By Marty Irby, executive director, Animal Wellness Action
American horse racing might be nearing the finish line. However much interest and enthusiasm the running of the 148th Kentucky Derby in Louisville kicks up on Saturday, it won’t matter if the sport doesn’t clean up its act. Horse racing needs to end doping, whipping and sending horses to slaughter if it wants to avoid the fate of greyhound racing — which will soon cease to exist.
Three decades ago, there were dozens of greyhound tracks. But since then, concerns about how the dogs were treated as well as competition for gambling dollars have led to their decline, helped along by legislation pushed by my organization to outlaw greyhound gambling in its major hub. By the end of this year, there will be just two tracks left in the country.
Horse racing has faced some similar threats, as well as major scandals. In recent years it’s seen the indictment of more than two dozen trainers, veterinarians and others for “juicing” horses; the disqualification of the last two Derby winners, one connected to drugs; and the premature death of Medina Spirit (the 2021 Kentucky Derby winner disqualified for doping) who then dropped dead on the track from a cardiac event in December. In 2020, a scathing editorial in The Washington Post declared that the pastime as a whole was done for in an editorial titled “Horse Racing Has Outlived Its Time.”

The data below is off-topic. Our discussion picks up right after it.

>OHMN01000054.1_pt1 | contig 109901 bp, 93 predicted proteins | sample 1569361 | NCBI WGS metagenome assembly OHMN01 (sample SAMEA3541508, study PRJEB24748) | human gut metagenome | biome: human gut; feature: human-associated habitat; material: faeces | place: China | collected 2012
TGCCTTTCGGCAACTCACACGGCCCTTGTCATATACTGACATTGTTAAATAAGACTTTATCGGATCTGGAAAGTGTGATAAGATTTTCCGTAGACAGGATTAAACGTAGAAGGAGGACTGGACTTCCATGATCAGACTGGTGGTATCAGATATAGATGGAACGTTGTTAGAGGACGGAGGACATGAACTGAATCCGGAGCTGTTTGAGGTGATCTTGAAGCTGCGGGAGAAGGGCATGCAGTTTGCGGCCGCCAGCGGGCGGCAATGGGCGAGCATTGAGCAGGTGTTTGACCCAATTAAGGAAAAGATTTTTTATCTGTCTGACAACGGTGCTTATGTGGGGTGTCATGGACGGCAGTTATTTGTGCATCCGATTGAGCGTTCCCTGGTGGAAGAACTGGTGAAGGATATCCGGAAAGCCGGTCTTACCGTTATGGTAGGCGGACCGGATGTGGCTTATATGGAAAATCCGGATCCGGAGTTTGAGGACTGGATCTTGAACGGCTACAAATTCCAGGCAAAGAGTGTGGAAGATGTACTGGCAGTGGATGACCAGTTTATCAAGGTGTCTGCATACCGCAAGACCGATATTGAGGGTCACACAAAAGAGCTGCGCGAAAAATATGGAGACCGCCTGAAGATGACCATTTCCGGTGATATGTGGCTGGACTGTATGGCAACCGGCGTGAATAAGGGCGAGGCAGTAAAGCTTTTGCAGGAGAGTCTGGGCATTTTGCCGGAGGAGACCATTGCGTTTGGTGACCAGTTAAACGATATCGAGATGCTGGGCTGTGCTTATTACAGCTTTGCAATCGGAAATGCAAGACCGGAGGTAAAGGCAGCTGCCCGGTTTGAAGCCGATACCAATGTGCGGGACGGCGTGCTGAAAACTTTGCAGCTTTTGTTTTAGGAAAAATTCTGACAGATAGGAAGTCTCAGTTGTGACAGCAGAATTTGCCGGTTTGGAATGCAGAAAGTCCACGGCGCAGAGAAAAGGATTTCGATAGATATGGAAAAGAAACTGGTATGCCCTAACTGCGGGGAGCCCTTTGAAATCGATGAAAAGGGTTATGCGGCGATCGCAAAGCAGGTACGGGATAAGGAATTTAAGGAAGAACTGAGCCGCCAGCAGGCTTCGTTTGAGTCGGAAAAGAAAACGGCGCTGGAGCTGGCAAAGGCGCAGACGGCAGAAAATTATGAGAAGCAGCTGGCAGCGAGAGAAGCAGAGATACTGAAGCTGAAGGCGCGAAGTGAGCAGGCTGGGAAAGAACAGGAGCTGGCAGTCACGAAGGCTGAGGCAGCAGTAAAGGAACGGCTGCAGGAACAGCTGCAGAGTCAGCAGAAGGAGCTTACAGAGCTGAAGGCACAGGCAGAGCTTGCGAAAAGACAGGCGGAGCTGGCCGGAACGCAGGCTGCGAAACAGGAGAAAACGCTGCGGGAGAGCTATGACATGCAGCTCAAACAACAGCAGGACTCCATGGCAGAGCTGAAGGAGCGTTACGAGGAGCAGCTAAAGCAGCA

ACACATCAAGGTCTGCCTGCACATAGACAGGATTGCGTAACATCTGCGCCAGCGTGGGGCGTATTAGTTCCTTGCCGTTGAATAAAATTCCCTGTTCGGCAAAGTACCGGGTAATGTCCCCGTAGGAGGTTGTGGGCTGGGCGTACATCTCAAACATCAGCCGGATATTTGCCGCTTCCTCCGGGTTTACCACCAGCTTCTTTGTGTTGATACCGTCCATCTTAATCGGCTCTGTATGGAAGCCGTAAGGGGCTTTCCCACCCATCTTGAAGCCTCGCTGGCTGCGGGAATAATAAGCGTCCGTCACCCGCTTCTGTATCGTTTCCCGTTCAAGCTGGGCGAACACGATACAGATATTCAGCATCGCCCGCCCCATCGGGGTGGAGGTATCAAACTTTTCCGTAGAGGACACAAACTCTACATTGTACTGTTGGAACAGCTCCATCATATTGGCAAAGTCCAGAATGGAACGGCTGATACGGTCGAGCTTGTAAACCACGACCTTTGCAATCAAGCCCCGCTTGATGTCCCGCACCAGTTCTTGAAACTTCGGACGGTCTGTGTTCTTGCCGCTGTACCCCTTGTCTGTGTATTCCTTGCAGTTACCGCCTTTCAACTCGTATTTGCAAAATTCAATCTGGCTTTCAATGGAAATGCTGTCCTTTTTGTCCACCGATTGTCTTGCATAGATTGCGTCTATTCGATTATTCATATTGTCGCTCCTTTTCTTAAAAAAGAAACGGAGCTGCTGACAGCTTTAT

To its credit, leaders in the horse racing industry are finally recognizing that inattention to the equine athletes at the center of the enterprise is a losing proposition. This year’s Kentucky Derby has seen a host of reforms that, coupled with new national legislation, might just salvage the sport.59
Churchill Downs Inc., the parent company that operates the Derby, has banned the use of horse racing’s most addictive drug, Lasix. The diuretic, often misused to enhance performance, makes horses run faster by shedding up to 50 pounds of their water weight just before the race.
Marty Irby is a former eight-time world champion equestrian who currently serves as the executive director at Animal Wellness Action in Washington, D.C., and was recently honored by Her Majesty, Queen Elizabeth II for his work to protect horses.
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